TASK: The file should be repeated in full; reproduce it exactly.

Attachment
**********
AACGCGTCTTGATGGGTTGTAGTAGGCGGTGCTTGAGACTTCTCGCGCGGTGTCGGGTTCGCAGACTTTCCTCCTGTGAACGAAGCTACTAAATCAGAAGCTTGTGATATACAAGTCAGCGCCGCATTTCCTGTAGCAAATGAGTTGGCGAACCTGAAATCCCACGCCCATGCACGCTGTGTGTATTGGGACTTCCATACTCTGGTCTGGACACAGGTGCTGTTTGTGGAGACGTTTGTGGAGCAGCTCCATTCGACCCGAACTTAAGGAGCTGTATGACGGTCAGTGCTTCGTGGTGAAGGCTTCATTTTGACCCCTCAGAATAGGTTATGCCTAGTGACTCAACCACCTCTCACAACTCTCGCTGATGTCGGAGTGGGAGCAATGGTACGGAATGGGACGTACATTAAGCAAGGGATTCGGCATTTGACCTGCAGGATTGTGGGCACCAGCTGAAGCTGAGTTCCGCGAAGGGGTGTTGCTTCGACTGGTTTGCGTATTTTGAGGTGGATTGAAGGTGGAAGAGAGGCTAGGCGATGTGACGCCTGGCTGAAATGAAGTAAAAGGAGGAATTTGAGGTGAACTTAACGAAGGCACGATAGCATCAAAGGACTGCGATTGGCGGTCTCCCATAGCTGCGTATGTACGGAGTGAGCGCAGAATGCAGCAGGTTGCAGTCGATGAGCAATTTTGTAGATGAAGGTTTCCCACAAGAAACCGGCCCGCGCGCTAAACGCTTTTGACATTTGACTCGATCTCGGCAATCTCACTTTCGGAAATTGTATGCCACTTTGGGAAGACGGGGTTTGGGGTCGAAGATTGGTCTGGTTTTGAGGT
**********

AACGCGTCTTGATGGGTTGTAGTAGGCGGTGCTTGAGACTTCTCGCGCGGTGTCGGGTTCGCAGACTTTCCTCCTGTGAACGAAGCTACTAAATCAGAAGCTTGTGATATACAAGTCAGCGCCGCATTTCCTGTAGCAAATGAGTTGGCGAACCTGAAATCCCACGCCCATGCACGCTGTGTGTATTGGGACTTCCATACTCTGGTCTGGACACAGGTGCTGTTTGTGGAGACGTTTGTGGAGCAGCTCCATTCGACCCGAACTTAAGGAGCTGTATGACGGTCAGTGCTTCGTGGTGAAGGCTTCATTTTGACCCCTCAGAATAGGTTATGCCTAGTGACTCAACCACCTCTCACAACTCTCGCTGATGTCGGAGTGGGAGCAATGGTACGGAATGGGACGTACATTAAGCAAGGGATTCGGCATTTGACCTGCAGGATTGTGGGCACCAGCTGAAGCTGAGTTCCGCGAAGGGGTGTTGCTTCGACTGGTTTGCGTATTTTGAGGTGGATTGAAGGTGGAAGAGAGGCTAGGCGATGTGACGCCTGGCTGAAATGAAGTAAAAGGAGGAATTTGAGGTGAACTTAACGAAGGCACGATAGCATCAAAGGACTGCGATTGGCGGTCTCCCATAGCTGCGTATGTACGGAGTGAGCGCAGAATGCAGCAGGTTGCAGTCGATGAGCAATTTTGTAGATGAAGGTTTCCCACAAGAAACCGGCCCGCGCGCTAAACGCTTTTGACATTTGACTCGATCTCGGCAATCTCACTTTCGGAAATTGTATGCCACTTTGGGAAGACGGGGTTTGGGGTCGAAGATTGGTCTGGTTTTGAGGT